Squats are the holy grail of exercises for building a butt and strengthening the core. We all know roughly how to do one - it's basically crouching down and back up again - but because we can't all afford our own PT, we quizzed one trainer on exactly how to nail the perfect form.
You'll be pleased to know that according to Reid Stafford, a personal trainer at Ultimate Performance, "there is no single perfect way to perform the exercise". There's only a perfect way to perform a squat that works for you and your body. But follow his guide and you know you'll be on the right track.
How deep should you squat?
"The squat is a multi-joint exercise that involves moving at the hip, knee and ankle," explains Reid. "When looking at how deep to squat, what you need to look for is the depth at which the hip/bum appears to tuck under the very bottom of the spine."
You might think the lower you can go the better, but the expert reminds us that "exceeding this point by squatting further will not benefit your glute or quad strength". If you go lower than your optimum squatting depth, the movement ends up coming from flexion of the spine, which is something Reid advises you want to avoid.
"Ensure that you decelerate slowly on the way down (no dropping) and always pause at the bottom position (no bouncing) to maintain tension in the glutes and quads," the trainer adds.
How wide should you plant your feet?
"Most people will need to set their feet just outside shoulder width," notes Reid. "If you go too narrow or too wide, you will feel a pinching or blocking feeling at a certain point on the way down. This is where the femur is being blocked by the pelvis from any more movement, meaning that no more range is available."
The trainer explains that if you try to squat past this point, you'll find that the spine will start to round as you try to squat further down, which isn't what you want.
How wide you set your feet will be a personal to you, because it's based on the width of your shoulders. "The easiest way to see is to try squatting with an unloaded barbell and try different widths and see which one feels the best and allows you the most depth," suggests Reid.
What if your knees drop in?
If your knees drop when you squat, there are two things a trainer would suggest. "The first is to adopt a slightly narrower stance so that your shin, knee and upper thigh all line up in the same direction," suggests the expert, adding: "Use the mirrors to look for this when you squat down.
"Another issue may be weak inner thigh muscles. As you squat down, those inner thigh muscles are undergoing a loaded stretch. If they are weak, they will not want to lengthen any further than their strength allows. By dropping the knees in, the body is acting to protect this muscle from being over-lengthened and potential injury. Try using the Inner Thigh Adductor machine as an assistance exercise to improve squatting strength," advises Reid.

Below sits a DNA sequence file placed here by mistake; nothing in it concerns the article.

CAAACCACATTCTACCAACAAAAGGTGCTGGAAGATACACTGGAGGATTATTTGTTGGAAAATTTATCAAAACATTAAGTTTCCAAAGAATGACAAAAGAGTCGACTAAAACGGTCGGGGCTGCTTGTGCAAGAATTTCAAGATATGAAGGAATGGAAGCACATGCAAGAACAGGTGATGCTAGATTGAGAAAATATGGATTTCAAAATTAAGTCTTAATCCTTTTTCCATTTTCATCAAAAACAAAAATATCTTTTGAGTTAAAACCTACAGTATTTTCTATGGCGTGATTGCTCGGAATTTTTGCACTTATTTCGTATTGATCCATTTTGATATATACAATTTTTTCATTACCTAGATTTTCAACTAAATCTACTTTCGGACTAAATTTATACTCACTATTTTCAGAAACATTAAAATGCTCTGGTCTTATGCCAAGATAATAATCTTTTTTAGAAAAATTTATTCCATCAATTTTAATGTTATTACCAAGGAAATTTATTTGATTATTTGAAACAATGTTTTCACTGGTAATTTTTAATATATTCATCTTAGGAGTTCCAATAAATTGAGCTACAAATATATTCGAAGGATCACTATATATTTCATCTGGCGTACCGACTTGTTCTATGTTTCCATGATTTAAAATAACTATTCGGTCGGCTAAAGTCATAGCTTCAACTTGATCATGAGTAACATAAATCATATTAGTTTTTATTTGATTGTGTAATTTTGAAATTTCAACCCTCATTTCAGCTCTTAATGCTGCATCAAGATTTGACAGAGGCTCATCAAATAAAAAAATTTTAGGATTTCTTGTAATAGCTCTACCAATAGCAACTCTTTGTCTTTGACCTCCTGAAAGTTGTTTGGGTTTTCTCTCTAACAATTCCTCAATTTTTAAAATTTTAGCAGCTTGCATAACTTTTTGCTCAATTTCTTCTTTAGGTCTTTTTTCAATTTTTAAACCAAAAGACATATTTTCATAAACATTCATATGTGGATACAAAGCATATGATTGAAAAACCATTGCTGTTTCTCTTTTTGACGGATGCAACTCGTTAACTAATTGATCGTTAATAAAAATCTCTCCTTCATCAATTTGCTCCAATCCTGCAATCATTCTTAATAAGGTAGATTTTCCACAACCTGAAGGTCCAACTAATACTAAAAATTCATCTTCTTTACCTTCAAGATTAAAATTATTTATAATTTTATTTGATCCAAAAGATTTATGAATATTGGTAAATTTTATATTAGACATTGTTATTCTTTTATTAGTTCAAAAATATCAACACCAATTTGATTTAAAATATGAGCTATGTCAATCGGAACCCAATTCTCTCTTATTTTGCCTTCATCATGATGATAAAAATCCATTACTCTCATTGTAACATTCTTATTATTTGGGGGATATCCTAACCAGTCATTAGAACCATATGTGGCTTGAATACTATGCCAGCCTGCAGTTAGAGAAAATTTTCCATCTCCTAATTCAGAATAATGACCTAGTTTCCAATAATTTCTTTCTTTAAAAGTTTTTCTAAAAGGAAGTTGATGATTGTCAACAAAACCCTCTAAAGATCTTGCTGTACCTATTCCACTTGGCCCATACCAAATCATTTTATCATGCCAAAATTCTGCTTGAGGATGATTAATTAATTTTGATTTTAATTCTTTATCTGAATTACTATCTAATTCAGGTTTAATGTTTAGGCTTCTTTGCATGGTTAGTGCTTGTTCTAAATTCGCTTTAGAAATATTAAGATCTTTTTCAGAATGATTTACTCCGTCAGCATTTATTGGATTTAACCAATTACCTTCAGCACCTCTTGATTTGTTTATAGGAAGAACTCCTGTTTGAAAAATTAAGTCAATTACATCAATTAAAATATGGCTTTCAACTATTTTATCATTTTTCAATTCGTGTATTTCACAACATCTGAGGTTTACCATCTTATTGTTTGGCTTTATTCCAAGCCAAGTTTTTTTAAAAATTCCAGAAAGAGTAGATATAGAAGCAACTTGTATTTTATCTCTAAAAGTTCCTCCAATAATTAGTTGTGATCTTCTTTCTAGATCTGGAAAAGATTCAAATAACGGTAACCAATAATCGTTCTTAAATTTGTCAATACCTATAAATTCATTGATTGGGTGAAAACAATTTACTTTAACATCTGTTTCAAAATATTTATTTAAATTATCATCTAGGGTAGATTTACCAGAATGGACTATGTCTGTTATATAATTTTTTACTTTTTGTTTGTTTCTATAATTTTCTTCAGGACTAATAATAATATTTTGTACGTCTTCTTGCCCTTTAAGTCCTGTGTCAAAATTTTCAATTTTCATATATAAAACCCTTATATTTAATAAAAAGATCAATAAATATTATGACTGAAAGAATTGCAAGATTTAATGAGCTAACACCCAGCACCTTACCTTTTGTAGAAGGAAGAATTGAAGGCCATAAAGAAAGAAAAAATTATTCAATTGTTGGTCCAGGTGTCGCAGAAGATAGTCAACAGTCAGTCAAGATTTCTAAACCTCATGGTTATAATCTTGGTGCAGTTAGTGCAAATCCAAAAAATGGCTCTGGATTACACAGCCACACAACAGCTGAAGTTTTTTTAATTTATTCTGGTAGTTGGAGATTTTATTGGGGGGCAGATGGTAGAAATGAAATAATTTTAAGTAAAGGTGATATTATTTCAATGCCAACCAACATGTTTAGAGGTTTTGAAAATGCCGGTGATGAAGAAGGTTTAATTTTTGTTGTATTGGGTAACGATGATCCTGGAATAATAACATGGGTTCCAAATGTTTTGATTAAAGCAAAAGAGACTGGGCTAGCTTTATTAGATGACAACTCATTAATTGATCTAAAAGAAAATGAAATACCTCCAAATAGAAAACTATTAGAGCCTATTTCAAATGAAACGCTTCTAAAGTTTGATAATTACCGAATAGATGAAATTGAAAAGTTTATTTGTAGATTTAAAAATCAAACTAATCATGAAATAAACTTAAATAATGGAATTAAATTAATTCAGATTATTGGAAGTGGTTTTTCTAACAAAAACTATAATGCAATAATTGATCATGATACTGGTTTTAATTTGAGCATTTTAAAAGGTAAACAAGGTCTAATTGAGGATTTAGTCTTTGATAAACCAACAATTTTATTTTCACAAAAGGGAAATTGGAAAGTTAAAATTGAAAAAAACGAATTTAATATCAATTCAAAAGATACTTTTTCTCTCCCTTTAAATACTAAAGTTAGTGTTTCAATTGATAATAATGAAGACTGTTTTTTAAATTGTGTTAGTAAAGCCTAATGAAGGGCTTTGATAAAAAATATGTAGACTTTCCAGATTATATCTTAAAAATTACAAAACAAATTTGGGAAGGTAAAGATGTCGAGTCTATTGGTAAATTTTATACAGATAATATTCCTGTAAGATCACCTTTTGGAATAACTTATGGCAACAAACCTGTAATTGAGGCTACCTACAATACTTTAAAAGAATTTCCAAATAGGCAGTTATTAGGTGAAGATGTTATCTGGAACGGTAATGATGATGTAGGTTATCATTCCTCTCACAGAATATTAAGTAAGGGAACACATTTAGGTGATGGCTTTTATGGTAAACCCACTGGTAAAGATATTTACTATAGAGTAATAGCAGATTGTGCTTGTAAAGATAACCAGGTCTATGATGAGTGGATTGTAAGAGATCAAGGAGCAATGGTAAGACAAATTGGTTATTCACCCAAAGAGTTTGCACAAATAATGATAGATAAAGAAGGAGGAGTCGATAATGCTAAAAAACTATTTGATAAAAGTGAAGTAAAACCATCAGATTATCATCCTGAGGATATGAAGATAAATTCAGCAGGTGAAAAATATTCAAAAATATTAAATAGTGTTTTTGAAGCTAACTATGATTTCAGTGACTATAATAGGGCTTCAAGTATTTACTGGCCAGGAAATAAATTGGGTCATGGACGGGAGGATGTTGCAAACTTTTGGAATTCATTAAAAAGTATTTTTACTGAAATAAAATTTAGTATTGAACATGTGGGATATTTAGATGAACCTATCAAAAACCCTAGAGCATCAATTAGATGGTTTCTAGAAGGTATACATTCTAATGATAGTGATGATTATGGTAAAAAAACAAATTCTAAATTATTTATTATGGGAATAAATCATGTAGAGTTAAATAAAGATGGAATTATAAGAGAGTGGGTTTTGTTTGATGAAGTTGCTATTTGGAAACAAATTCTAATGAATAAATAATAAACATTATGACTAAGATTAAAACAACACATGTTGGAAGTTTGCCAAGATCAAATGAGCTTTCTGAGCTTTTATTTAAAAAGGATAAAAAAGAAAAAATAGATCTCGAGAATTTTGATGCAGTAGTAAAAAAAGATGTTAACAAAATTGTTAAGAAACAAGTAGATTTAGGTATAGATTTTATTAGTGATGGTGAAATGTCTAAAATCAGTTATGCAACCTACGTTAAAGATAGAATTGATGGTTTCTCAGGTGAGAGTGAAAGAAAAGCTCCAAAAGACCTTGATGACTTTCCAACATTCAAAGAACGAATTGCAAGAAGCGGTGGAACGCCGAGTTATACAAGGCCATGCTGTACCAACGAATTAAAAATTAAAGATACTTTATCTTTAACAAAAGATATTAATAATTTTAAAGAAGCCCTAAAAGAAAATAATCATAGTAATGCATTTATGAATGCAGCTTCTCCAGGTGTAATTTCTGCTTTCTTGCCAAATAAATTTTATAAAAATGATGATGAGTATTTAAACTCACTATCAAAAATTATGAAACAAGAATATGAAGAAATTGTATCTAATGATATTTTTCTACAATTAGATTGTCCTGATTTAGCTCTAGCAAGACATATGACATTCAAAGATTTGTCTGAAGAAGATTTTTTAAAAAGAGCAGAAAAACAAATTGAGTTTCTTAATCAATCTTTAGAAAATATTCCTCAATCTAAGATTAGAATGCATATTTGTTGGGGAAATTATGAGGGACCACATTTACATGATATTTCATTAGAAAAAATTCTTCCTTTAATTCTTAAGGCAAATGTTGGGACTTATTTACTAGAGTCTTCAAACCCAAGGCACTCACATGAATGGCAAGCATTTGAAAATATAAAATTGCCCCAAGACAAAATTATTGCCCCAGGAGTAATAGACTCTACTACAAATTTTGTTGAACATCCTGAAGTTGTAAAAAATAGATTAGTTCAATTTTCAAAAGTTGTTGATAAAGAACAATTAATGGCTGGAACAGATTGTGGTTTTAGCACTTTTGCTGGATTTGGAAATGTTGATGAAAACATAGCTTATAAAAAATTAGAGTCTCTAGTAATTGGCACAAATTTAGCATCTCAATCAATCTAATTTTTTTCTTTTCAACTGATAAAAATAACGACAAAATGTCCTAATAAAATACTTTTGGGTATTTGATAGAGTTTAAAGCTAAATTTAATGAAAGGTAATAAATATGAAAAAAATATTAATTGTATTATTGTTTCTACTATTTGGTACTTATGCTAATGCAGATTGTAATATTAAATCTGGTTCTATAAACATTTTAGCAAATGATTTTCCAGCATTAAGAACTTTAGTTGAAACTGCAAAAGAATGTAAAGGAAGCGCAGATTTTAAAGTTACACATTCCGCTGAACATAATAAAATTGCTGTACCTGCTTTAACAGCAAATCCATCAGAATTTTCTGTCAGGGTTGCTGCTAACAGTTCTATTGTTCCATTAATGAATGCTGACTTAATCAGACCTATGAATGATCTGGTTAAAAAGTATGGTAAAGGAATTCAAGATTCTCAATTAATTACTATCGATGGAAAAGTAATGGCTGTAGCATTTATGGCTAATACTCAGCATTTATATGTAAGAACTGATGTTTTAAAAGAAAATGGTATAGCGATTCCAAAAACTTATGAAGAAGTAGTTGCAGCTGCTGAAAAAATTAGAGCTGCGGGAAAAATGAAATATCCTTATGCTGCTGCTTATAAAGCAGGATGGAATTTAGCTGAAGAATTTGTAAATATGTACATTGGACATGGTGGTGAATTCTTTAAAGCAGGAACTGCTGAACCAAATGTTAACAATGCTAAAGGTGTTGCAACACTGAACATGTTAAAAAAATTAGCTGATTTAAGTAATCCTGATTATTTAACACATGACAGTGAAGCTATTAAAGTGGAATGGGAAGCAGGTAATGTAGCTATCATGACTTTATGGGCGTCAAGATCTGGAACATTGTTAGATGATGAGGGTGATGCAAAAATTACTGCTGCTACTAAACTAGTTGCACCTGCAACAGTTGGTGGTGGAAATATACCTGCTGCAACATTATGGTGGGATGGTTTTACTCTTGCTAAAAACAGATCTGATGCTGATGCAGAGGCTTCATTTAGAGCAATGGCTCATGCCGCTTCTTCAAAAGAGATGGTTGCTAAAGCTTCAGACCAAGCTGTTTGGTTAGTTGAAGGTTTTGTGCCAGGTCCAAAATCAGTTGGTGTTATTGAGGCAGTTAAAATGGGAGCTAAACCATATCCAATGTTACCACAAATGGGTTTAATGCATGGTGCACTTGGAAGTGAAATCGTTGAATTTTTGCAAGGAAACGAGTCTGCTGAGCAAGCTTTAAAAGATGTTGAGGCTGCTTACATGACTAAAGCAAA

Should your back hurt when you squat?
In short: it's not ideal, but it's not uncommon. "If you have a weak core and are unable to brace efficiently, you will often find that the spine begins to round, resulting in back pain or feelings of severe discomfort," explains Reid. That's because squatting requires strength in the upper body and core to hold your body weight.
But there's something that could help (aside from building a stronger core, of course). "Learning how to take large, deep breaths in through the diaphragm and focusing on expanding the ribcage will help," Reid advises. "Also, ensure that you grip and pull down on the barbell to ensure that all of the upper back muscles help create a strong brace."
What footwear should you use for squatting?
"When squatting, you are deliberately trying to push down hard into the floor, so you want to ensure you're wearing hard-soled, rigid shoes that have very little cushion or spring," says Reid, explaining that "this allows you to create more power, but also keeps the ankle more stable. The more stable your footing, the more power you can create and the harder you can work."
"This is why I recommend to everybody not to squat in running shoes – they offer little support and are primarily designed to absorb and redistribute the landing forces in running. If you don't have any hard-soled shoes, going barefoot is the next best option," the trainer adds.
1. Take hold of the bar with an overhand, evenly spaced grip. Ensure you grip the bar firmly.
2. Step underneath the bar.
3. Position your feet under the bar, stand up and take 1-2 steps back
4. When in position, take a large, slow deep breath in and pull down on the bar (you should see your chest and ribcage expand and rise).
5. Start the movement by bending at the knee and at the hip simultaneously.
6. Squat slowly, decelerating (not dropping) until you have reached the bottom position. This is the point you cannot lower your hips any further without your heels lifting off the floor and/or your lower back rounding.
7. Pause for a moment in the bottom position, keeping tension in your legs. Do not bounce.
8. Drive hard into floor through the centre of your feet and push up until you reach the top.
9. Keep your head down slightly (think 'chin tucked in') and keep your eyes looking forward at all times.
10. Repeat for the desired number of reps. On the last rep, make sure to walk the bar back into the rack safely.
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